in response to Artur Rosman of Cosmos the in Lost. I’m only about half way through but this is the impression I’m getting, confirmed by book group members who meet regularly in what we are calling a Charles Taylor Accountability Group to eat Sim Johnson’s brie, and try to figure out what Taylor’s getting at:
Secular for Talyor isn’t about being non-Christian or non-religious, it’s about having a public sphere where there are all kinds of menu options, of which Christianity is one. He doesn’t necessarily think that it’s bad for Christians to live in a secular age, or that we should be trying in a revanchist way to hike back to the Age of Faith. He’s not pulling an “it’s all gone downhill from the 13th century.” And he actually seems to see a lot of the religiosity of various bits of the middle ages as pagan, and (by implication, although he’s very good at keeping his own opinions out of things) problematic for genuine Christianity.
There’s another thing that’s going on too, which we haven’t talked much about at the brie-fueled jam sessions. (If I bring actual jam to the next one I suppose they could become jam-fueled brie sessions. Perhaps I will, in a nod to Rosman’s earlier Dark Helmet reference, although given this blog’s tagline I shouldn’t be encouraging anyone to “Jam the transmission.”)
That other thing is the fact that along with the religious secularity Taylor talks about, and the massive pluralism that he describes as a “nova” of new philosophies or ways to understand the world (kicked off in the 17th c), there’s a kind of… you might almost call it a philosophical secularity. Or philosophical loss of coherence.
From what I can tell (and here’s where I stick my standard disclaimer about really feeling not well read enough in the primary sources to talk about this, and then my standard secondary disclaimer about how maybe I actually did read a lot more than I think I did, in college), a lot of people who discover what might be called the Great Tradition in political philosophy love the coherence of the Classical philosophical story that existed prior to Descartes: it was all one big philosophical project, building on itself, moving forward in precision, maybe, but not in the sense of progress-as-rejection-of-the-past. Especially Christians who see continuity between classical and Medieval philosophy, who see providence in Plato’s ability to write what he wrote, see this coherence unambiguously.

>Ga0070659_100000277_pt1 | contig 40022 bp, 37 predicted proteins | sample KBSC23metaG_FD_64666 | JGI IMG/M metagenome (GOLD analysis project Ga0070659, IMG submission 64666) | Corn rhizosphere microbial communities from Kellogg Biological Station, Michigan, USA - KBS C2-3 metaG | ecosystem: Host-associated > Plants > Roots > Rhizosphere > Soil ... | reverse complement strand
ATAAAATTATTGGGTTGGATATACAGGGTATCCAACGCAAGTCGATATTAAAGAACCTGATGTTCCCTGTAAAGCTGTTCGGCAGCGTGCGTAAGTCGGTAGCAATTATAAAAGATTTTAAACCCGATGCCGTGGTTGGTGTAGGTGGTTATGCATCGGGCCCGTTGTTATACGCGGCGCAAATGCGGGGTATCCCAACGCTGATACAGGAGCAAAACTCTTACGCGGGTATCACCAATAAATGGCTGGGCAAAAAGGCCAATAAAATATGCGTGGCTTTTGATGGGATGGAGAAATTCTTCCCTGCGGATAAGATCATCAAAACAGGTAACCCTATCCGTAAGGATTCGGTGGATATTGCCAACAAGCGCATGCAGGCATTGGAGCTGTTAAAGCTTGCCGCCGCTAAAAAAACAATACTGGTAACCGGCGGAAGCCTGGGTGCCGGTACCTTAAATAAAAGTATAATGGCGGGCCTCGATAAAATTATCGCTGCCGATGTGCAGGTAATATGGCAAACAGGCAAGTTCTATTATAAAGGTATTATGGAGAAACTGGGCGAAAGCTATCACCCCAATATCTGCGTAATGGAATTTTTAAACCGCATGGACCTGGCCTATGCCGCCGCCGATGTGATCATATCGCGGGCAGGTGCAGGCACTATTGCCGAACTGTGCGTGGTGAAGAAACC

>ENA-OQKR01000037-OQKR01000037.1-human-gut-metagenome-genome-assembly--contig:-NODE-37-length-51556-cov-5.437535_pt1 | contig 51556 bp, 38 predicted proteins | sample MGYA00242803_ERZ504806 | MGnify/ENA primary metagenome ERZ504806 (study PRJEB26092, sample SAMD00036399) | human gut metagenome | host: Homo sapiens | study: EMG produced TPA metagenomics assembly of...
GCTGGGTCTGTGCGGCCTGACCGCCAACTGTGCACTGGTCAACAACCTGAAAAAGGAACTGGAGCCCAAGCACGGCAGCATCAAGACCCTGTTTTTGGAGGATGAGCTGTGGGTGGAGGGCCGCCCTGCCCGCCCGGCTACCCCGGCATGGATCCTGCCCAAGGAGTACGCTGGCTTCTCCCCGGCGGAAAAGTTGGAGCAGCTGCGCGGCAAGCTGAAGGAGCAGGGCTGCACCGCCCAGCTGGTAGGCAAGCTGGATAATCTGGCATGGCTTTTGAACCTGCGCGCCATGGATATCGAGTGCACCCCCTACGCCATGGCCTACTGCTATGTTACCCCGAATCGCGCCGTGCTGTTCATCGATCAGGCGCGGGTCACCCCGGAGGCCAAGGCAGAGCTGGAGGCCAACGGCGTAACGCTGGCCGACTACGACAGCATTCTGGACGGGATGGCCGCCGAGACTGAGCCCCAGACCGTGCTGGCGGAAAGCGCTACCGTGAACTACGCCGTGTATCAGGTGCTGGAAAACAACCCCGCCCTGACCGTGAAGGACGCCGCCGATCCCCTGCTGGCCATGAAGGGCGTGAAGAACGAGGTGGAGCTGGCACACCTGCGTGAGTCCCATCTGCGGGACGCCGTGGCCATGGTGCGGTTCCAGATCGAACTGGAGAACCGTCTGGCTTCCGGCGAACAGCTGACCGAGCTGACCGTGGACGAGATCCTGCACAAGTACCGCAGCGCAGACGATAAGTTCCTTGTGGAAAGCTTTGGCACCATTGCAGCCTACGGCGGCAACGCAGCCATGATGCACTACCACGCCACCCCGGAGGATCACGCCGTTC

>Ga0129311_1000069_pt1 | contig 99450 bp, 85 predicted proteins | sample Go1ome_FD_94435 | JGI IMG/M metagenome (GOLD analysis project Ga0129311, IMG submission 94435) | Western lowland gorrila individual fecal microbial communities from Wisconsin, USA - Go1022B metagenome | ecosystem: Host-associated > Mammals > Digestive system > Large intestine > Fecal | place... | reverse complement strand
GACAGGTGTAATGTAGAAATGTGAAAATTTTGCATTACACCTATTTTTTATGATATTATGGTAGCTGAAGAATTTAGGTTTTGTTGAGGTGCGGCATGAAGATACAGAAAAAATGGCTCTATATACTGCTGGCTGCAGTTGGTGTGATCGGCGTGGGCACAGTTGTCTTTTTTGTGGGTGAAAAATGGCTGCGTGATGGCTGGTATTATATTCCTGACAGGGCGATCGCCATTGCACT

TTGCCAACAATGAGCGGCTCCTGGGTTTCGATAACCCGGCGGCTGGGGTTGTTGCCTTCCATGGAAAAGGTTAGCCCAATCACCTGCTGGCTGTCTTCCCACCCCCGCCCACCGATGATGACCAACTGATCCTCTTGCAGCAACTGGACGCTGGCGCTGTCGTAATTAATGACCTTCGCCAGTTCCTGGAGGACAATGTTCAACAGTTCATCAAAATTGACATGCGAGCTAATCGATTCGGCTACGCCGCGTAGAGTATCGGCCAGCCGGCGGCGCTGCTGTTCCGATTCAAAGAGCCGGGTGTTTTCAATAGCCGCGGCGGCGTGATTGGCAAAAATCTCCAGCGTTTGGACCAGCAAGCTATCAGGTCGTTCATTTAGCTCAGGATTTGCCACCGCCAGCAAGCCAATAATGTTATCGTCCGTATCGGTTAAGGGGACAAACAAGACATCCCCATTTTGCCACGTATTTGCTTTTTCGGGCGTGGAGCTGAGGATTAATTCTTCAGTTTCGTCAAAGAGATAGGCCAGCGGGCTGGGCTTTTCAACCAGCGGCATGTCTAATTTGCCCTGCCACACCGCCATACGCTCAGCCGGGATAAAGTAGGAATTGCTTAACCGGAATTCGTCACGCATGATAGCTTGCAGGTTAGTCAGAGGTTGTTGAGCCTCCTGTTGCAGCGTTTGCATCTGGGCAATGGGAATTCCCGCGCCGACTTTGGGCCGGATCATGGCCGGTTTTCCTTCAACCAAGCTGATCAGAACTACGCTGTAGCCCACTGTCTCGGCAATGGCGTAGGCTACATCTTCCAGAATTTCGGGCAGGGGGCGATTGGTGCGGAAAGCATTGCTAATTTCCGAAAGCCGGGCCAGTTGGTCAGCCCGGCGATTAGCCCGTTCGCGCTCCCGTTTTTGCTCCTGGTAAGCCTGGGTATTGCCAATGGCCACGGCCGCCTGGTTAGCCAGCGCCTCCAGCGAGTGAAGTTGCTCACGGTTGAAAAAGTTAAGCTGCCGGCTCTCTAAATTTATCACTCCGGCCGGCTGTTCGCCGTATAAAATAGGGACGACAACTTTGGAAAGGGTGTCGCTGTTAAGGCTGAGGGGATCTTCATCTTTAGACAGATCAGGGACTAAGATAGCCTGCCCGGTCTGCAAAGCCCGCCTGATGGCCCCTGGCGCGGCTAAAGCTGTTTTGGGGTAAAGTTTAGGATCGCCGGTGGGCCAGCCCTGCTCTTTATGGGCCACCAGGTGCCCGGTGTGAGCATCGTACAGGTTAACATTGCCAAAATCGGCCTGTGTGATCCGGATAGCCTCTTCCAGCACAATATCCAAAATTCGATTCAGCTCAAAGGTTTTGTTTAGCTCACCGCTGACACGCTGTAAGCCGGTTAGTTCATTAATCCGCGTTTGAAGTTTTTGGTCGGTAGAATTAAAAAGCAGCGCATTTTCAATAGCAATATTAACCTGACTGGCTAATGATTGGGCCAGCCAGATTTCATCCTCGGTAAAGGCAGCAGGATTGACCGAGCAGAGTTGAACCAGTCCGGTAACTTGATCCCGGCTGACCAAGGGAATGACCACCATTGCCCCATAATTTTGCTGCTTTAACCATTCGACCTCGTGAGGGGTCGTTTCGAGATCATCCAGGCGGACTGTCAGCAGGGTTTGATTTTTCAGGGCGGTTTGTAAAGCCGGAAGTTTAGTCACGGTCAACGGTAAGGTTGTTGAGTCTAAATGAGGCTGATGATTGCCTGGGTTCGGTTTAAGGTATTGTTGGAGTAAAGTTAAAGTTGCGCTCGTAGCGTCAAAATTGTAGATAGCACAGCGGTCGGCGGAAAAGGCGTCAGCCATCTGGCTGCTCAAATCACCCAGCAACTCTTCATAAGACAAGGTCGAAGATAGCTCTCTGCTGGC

But non-Christian classicists see it too, even if they have to pretend that later Christian philosophers who drew on Classical sources were more classical than they were Christian, and couldn’t possibly have believed all that about Jesus rising from the dead.
We are– as Taylor describes it– now at a point of massive philosophical pluralism– that’s why you get textbooks of philosophy organized by philosopher, each of whom spawned his own system which doesn’t necessarily relate to any of the others.
But this may be another reason that secularity, in Taylor’s sense, isn’t a bad thing. There’s something unChristianly tidy about a lot of scholastic philosophy, and so anything that shakes that certainty, shakes our smug tendency as Christians to think that we have a system that started with Plato and continued uninterrupted through to Aquinas, might be good.
And certainly anything that shakes the smug certainty of the medieval and early modern non-Christian (whether explicitly or otherwise) classicists who enjoyed their Platonic playground, enjoyed feeling superior to the rabble of believers, enjoyed their “enlightenment” the more because their brothers were still in the cave looking (as they believed) at shadows… almost anything that smacks THAT kind of certainty upside the head is probably a good thing.
Almost anything. I still somehow feel like Platonism is a step up from nihilism, the nihilism that you sometimes get with massive pluralism in philosophy. It is, it is, it is better. It’s just not going to save you.
P.S. You may have noticed that there was in fact no Harry Jaffa reference in this blog post. That’s ’cause I redacted it. 🙂